Dori J. West, Appellant-Defendant, v. State of Indiana, Appellee-Plaintiff
 Dori J. West appeals from her conviction for Class A misdemeanor resisting law enforcement. She raises a number of claims on appeal, of which we find the following dispositive: Did the State present sufficient evidence to support the conviction?
 We reverse and remand.
Facts & Procedural History
 During the summer and fall of 2014, the Fort Wayne Police Department and the Allen County Drug Task Force were investigating a major drug ring involving the sale of synthetic drugs. The investigation included, among other things, a number of controlled drug buys in or around West's neighborhood. On September 16, 2014, West's eighteen-year-old son Brandon Bermingham delivered 1.55 grams of spice to a confidential informant. This transaction took place on the sidewalk in front of West's home.
 On October 2, 2014, police sought and obtained search warrants for eight homes involved in the investigation. No-knock warrants were authorized with respect to most of these homes, including West's home where Bermingham was the target. At about 6:10 a.m. on October 6, 2014, Fort Wayne Police Officer Kevin Zelt, commander of the Emergency Services Team (EST),1 along with ten other EST officers, executed the warrant at West's home. The officers were in police tactical gear and most were armed with shotguns or submachine guns. Officer Eric Krull, however, was armed with a non-lethal weapon called a 40-millimeter foam baton launcher.
 As the EST encircled the property and prepared for entry, all was seemingly quiet inside West's home. Her eleven-year-old son was showering for school while she cooked breakfast. Her fiancé, Craig Cox, was asleep in a bedroom just off of the kitchen with West's two-year-old grandson. Cox's young teenage daughters were in the living room with their friend, who often came for breakfast before school. Bermingham was upstairs asleep.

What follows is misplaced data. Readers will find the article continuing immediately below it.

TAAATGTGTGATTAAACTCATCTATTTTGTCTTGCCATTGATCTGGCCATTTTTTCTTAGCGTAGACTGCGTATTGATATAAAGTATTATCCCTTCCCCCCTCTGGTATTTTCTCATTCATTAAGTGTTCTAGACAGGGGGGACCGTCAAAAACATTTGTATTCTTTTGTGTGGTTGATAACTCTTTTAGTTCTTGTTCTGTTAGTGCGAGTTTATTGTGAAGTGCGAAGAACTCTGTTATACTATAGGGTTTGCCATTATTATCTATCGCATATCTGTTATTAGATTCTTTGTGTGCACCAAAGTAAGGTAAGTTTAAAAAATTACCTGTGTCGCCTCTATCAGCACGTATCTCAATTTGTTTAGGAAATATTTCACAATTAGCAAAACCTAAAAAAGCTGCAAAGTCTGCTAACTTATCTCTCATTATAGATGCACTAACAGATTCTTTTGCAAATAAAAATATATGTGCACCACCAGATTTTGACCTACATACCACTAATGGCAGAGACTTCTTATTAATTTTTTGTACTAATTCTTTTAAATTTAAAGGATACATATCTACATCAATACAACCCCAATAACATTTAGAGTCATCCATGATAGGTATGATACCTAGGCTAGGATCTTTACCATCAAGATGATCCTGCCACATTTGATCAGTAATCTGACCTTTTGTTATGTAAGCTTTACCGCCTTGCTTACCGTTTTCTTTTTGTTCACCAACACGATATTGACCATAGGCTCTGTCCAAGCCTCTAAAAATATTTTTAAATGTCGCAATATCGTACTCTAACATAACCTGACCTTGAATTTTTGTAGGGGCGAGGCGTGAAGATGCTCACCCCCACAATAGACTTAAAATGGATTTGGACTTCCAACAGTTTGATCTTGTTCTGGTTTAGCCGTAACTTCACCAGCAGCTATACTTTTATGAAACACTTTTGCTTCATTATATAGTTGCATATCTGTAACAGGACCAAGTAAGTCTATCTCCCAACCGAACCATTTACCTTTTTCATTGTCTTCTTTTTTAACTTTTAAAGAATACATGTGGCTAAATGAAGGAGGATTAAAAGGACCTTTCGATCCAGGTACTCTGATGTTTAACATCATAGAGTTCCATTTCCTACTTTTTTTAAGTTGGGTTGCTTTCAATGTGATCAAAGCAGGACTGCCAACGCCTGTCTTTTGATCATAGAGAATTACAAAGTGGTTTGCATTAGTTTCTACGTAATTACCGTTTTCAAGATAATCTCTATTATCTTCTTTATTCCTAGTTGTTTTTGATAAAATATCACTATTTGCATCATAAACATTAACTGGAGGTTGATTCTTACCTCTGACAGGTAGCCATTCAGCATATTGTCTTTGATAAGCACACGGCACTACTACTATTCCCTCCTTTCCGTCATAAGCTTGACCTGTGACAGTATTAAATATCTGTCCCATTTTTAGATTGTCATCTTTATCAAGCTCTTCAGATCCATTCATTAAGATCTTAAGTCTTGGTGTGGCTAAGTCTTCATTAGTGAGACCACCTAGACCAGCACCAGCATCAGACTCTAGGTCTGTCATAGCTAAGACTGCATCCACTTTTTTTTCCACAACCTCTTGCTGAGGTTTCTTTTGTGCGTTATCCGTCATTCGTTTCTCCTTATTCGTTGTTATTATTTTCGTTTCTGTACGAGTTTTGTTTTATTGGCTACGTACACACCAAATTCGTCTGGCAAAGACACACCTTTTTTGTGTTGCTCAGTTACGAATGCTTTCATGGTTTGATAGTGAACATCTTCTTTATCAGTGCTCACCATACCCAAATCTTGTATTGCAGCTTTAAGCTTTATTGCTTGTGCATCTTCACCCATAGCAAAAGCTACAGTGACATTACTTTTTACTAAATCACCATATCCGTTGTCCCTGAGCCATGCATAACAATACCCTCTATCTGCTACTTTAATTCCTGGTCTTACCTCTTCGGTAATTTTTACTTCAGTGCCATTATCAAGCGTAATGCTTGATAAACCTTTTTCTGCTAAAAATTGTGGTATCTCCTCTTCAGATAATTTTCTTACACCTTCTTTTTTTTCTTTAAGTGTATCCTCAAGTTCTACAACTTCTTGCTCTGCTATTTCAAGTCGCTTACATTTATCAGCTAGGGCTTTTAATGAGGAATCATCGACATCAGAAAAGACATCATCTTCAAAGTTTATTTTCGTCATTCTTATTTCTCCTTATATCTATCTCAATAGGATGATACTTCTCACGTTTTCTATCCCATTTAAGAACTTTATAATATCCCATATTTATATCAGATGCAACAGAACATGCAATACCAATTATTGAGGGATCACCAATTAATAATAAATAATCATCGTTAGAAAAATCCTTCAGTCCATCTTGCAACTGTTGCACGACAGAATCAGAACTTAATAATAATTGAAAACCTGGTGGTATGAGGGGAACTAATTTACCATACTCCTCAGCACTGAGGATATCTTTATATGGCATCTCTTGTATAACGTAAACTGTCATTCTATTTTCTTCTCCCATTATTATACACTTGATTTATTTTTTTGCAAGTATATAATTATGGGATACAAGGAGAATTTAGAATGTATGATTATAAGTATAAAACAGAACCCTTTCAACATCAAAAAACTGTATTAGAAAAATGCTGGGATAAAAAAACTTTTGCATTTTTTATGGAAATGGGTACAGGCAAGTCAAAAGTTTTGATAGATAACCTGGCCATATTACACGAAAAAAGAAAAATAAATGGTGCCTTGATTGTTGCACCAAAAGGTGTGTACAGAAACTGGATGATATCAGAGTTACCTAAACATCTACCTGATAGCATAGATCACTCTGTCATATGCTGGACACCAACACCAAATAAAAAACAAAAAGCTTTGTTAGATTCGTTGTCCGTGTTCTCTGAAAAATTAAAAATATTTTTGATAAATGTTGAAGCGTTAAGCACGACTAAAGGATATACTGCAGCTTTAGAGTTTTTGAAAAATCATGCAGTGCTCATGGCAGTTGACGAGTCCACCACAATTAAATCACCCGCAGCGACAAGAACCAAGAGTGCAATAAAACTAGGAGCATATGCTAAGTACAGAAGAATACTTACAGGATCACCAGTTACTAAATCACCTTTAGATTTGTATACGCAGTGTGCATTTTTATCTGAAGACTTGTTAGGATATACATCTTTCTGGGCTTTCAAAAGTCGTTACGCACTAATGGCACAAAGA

Just before the EST was about to force entry, Cox's thirteen-year-old daughter heard something outside and opened the front door. Upon seeing the armed individuals outside in the dark, she quickly closed the door and ran for West, who emerged from the kitchen. The officer assigned to the battering ram then forced the door open into the living room and shouted: “Police! We have a warrant! We're coming in!” Transcript Vol. 1 at 157. At the same time, officers broke through the window into the living room. The next several seconds were chaotic, as multiple officers shouted commands for the occupants to come out.
 West was standing in the hallway between the kitchen and the living room. She looked at the EST officers and then turned back toward the kitchen in an effort to reach her grandson still sleeping in the bedroom. Officer Krull observed West walking toward the dark bedroom and fired a foam baton at her. This occurred within about twenty seconds of entry by the EST. West fell to the ground and then quickly exited the home without incident. The three girls and Cox also exited and were detained outside. Thereafter, officers went inside and removed the two-year-old and eleven-year-old boys, as well as Bermingham.
 On November 10, 2014, the State charged West with Class A misdemeanor resisting law enforcement by fleeing. After numerous delays and continuances, the case was dismissed on July 15, 2016, by motion of the State. Thereafter, on October 4, 2016, the State refiled the same charge under a new cause number. West filed a motion for discharge pursuant to Ind. Criminal Rule 4(C) on February 22, 2017. The trial court denied the motion and the case was tried before a jury on March 16, 2017. The jury found West guilty as charged, and the trial court subsequently sentenced her to 365 days in jail, with 305 days suspended.
Discussion & Decision
 On appeal, West presents a number of colorable claims, each of which were preserved below. These include a Crim. Rule 4(C) issue, a challenge to the no-knock warrant and the execution of the warrant, an issue regarding the exclusion of evidence, and a sufficiency of the evidence claim. Because we find the sufficiency claim dispositive, we do not reach the other issues.